Scientists at Colorado State University and elsewhere in the West are poking and prodding for clues into how wildfire impacts water supply.
May 6, 2022
CAMERON PASS — On a cloudy morning in April, not far from the summit of Cameron Pass, Megan Sears drops a pair of snowshoes onto the shoulder of Highway 14, 60 miles west of Fort Collins
Sears, a graduate student studying watershed science at Colorado State University, cinches the binding straps tight onto her snow boots. She tucks a scientific instrument that looks something like a giant telescope made of clear plastic under her shoulder and starts walking up a snowy hill into what remains of the forest burned nearly two years ago by the largest wildlife in Colorado history.
In a state where every drop of water matters, Sears and another grad student, Mikaela Richardson, are out collecting data that will help answer an important question that’s gaining more attention from the scientific community: If massive wildfires continue to spread across the West, particularly at higher altitudes where snowpack is more plentiful and critical, what effect will that have on the region’s water supply? “How is this fire and the impact from it changing the hydrologic regime of this area?” Sears says as she treks through the snow. “And what does that mean for, you know, the Poudre River?”
The past two years, beginning around December and continuing through May or June, Sears and other CSU researchers have walked to various points in this burned forest to measure both the snow depth and the amount of water held in the snow. The telescope-looking instrument measures SWE, or snow water equivalent. The device can remove a core sample from the snowpack; Sears and Richardson can then weigh the sample and calculate the water content in the snow. After gathering this data, for comparison, Sears and Richardson will do the same thing in a nearby area spared by the Cameron Peak fire.
Often, post-fire concerns focus on potential challenges with water quality, which can be impacted by sediment and debris more easily running down a barren hillside. But the work Sears and Richardson are doing, sampling snow in the middle of a scorched forest that burned as high as 11,915 feet, aims to get at something else: Will the ecosystem left behind by wildfires translate to more or less water in rivers and streams?
“I’m really curious,” Sears says, “how this impacts the snowpack.”
A different view
In August of 2020, when Stephanie Kampf, a professor in the department of ecosystem science and sustainability at Colorado State University, spotted the early plumes of smoke rising out of the Arapaho and Roosevelt National Forests west of Fort Collins, she began to follow the fire with a scientific curiosity.
Kampft noted a few things in particular. The first was that the fire — the origin of which is still under investigation but is suspected to be human-caused — was burning at a high elevation, places where snowpack builds and persists through the winter. The second thing was that even though the fire was burning high up it appeared to be spreading rapidly, an unusual combination. “It started growing in ways that were surprising,” Kampf said. “It had covered a larger high elevation area than we had seen burn here before.”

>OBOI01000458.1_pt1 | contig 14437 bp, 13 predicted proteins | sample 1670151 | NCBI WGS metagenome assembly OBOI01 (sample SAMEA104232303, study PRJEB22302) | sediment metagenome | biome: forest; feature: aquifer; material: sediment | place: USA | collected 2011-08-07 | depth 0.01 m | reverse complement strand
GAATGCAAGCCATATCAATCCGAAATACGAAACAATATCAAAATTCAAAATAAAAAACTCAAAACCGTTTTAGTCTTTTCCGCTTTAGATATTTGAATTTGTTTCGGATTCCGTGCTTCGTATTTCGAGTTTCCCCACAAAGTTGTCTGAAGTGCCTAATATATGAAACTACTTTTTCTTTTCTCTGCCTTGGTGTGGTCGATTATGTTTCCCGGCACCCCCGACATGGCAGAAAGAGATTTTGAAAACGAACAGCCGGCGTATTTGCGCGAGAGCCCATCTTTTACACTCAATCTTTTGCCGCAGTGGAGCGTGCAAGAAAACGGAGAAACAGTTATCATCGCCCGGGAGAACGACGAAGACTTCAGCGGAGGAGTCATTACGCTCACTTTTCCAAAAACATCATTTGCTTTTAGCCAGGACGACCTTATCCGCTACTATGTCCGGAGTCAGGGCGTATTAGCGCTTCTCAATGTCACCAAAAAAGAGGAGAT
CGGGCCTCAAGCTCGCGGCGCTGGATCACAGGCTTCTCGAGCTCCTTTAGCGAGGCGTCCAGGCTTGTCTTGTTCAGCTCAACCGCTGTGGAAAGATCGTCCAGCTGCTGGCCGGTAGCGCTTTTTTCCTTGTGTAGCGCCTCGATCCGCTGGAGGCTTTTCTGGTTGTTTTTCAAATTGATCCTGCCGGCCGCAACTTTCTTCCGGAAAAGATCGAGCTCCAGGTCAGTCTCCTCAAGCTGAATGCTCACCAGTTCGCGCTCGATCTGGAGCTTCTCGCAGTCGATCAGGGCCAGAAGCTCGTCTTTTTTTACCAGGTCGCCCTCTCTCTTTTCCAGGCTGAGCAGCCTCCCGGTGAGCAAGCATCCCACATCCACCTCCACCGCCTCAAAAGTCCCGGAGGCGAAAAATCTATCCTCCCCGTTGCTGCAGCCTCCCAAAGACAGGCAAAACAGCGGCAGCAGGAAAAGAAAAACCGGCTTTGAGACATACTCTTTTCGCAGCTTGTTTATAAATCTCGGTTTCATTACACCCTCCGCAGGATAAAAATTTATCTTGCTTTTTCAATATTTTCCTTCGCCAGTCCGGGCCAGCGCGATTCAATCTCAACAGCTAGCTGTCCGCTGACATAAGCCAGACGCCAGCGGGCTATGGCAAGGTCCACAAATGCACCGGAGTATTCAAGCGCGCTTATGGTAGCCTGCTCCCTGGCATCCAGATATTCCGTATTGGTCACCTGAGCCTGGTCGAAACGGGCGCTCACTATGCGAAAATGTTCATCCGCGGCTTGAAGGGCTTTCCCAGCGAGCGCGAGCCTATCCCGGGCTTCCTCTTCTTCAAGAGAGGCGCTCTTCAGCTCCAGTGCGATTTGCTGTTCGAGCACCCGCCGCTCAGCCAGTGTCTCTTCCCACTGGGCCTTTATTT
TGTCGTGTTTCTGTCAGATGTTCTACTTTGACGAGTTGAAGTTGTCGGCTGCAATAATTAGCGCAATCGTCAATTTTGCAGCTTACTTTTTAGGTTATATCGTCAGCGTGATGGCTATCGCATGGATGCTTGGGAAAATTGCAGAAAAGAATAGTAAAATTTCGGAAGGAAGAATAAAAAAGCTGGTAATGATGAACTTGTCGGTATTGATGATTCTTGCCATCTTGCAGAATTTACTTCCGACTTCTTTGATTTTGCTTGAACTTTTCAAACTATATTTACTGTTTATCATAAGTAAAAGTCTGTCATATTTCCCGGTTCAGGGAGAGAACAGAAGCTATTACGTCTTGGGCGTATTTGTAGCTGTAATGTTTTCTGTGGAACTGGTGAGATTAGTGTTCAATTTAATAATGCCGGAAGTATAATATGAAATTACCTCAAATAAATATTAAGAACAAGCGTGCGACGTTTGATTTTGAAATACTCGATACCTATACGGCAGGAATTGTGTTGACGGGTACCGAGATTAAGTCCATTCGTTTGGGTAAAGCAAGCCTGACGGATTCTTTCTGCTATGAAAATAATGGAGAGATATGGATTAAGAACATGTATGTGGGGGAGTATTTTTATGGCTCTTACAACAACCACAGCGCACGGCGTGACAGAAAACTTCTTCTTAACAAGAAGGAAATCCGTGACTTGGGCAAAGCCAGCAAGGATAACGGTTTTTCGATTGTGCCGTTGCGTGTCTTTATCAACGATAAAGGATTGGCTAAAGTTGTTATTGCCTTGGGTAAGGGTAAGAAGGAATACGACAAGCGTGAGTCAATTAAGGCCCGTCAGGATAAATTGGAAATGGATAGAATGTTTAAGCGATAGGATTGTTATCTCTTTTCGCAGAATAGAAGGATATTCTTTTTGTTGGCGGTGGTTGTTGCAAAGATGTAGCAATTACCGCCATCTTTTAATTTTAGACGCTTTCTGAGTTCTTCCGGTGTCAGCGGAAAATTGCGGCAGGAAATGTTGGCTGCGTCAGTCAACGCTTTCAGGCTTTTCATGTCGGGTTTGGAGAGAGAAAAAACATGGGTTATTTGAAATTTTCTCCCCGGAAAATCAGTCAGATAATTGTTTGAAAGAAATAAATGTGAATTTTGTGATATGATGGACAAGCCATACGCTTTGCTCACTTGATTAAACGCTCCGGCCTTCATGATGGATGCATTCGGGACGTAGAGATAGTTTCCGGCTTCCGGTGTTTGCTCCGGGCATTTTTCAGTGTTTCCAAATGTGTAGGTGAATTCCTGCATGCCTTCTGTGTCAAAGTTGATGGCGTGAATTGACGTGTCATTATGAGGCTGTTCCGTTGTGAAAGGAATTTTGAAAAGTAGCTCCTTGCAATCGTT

Eventually, Kampf, who studies hydrology and how runoff is affected by climate, started to think about how she might exploit this disaster in the name of research. She wrote a proposal to collect data on how the fire could impact “snowpack, streamflow, slope failures, stream channels, and water supply reservoirs,” and received a $50,000 grant from the National Science Foundation to get started. “It seemed that we would be able to address this water supply question,” Kampf said.
Further west, Kelly Gleason, an assistant professor in the department of environmental science and management at Portland State University, fell in love with this work back in 2010. Gleason loves to ski and burned forests happen to make for pretty good skiing, she said. Gleason was out one day carving turns in a nicely gladed burned area. She found herself thinking about the charred bits of tree branches, twigs and trunk scattered on the snow, when she experienced something of an aha moment. “I realized this is what I want to do,” Gleason said.
The burned woody debris on the snow is one of the critical variables in this research. Those burned bits make the snow darker, which then heats up more quickly when the sun hits the surface. It’s like wearing a black shirt on a sunny day. What’s more, burned forests don’t have the same tree canopy cover as a healthy forest, meaning more light reaches the ground. More sun on a darker surface melts the snow faster.